1. Introduction

Failed back surgery syndrome (FBSS) is one of the unsolved treatment problems that occur after spinal surgery and it is also believed to be one of frequent causes of neuropathic pain. Patients with FBSS often suffer from epidural, intraneural, or perineural fibrosis and scar tissue. They usually do not respond to classic spinal surgery. The treatment of chronic neuropathic pain which results from FBSS is difficult to manage because of poor understanding of pain mechanisms and difficulties with objective assessment of pain intensity. Recently, spinal cord stimulation (SCS) improving quality of life and patient ability has been recognized as one of the most useful methods for neuropathic pain treatment [1, 2]. Detailed mechanisms of spinal cord stimulation activity are unclear. Pain stimuli are transmitted through nerve pathways in the dorsal horns of the spinal cord. The activation of myelinated A-fibres in the dorsal horns can block up pain transmission in the spinal cord [3, 4]. SCS may change extracellular gamma-aminobutyric acid (GABA) which leads to intracellular GABA reduction [5, 6]. Other studies suggest that SCS diminishes the overexcitability of wide dynamic range (WDR) neurons in the dorsal horn, activates the receptors of GABA, and increases the release of acetylcholine by acting on the M4 muscarine receptors [7].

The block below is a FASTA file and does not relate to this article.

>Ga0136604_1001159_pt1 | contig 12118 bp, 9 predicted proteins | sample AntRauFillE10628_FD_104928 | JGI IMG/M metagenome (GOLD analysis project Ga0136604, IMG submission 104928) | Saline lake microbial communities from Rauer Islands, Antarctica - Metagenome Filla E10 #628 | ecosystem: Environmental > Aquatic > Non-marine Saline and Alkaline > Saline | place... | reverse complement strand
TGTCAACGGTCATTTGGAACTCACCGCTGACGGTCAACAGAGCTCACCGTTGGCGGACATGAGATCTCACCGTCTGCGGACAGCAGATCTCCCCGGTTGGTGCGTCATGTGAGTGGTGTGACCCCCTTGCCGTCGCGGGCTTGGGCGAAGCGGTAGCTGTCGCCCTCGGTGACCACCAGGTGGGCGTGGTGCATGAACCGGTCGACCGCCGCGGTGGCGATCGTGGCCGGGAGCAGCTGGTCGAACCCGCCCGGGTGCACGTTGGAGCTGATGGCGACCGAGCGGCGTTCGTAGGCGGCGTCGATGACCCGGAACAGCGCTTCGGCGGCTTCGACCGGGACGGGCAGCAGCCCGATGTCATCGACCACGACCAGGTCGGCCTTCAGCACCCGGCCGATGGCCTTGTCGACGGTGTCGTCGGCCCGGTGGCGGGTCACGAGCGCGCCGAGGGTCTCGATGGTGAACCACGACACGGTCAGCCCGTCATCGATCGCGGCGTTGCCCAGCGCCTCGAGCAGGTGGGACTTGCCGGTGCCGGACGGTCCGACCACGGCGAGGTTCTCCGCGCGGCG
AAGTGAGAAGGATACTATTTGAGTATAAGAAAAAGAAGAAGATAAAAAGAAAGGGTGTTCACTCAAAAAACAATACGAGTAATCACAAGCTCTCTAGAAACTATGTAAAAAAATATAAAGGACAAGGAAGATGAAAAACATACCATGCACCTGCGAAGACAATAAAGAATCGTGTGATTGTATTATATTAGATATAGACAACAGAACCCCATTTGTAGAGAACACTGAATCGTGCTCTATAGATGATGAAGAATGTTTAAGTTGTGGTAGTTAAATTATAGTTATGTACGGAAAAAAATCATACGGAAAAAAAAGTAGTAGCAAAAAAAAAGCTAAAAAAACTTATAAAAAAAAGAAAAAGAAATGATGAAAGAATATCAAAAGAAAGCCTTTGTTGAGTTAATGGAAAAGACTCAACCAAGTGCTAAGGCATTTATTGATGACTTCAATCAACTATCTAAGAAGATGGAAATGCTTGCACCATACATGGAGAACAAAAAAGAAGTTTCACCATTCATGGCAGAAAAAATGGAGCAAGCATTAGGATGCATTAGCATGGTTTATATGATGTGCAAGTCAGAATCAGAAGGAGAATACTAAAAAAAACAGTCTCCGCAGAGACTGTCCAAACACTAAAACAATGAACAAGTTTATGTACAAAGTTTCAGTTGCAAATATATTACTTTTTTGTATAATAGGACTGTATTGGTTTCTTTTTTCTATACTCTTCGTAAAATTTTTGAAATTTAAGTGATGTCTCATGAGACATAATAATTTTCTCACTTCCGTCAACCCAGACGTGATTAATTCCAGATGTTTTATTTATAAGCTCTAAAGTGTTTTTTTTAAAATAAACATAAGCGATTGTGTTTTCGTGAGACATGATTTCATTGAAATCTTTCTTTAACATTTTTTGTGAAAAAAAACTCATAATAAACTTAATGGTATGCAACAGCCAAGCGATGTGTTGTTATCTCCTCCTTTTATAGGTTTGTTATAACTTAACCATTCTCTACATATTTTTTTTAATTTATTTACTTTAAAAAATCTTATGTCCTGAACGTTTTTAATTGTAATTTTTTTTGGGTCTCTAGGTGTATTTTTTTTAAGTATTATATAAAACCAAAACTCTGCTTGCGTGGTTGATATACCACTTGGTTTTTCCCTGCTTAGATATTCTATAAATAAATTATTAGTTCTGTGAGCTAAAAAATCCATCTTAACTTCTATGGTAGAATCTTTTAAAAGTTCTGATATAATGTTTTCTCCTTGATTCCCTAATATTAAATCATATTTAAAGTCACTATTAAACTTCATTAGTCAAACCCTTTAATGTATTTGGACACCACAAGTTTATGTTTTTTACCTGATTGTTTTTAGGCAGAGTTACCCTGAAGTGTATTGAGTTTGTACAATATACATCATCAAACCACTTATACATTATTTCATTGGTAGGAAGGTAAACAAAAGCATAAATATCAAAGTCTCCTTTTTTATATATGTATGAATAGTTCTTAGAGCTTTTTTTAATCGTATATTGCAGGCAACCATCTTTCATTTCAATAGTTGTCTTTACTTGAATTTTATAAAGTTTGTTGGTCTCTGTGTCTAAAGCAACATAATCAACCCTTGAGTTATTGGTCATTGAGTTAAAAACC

The main role played in the formation and maintenance of neuropathic pain (NP) is nerve irritation and inflammation which produce changes in the serum expression of cytokines [8]. Cytokines are signaling molecules of the immune system. There are proinflammatory cytokines such as IFN-γ, TNF-α, IL-1β, and IL-6 associated with the presence of pain and anti-inflammatory cytokines such as TGF-β and IL-10 associated with pain relief [911]. Cytokines, produced by the immune and glial cells, are believed to modulate neuronal transmission and play a role in the balance between proinflammatory and anti-inflammatory factors producing neuropathic pain feeling. Anti-inflammatory cytokines, such as IL-10, are produced by activated macrophages and monocytes and may inhibit proinflammatory cytokine synthesis [12]. After nerve injury, proinflammatory cytokines such as TNF-α and IL-6 are upregulated in the animal models [1320]. The administration of IL-1β produces pain behavior in rats [21, 22]. Parallelly, the IL-10 level decreases after nerve chronic constriction injury (CCI) and intrathecal administration of TGF-β reduces pain, secondary to CCI in rats [23, 24].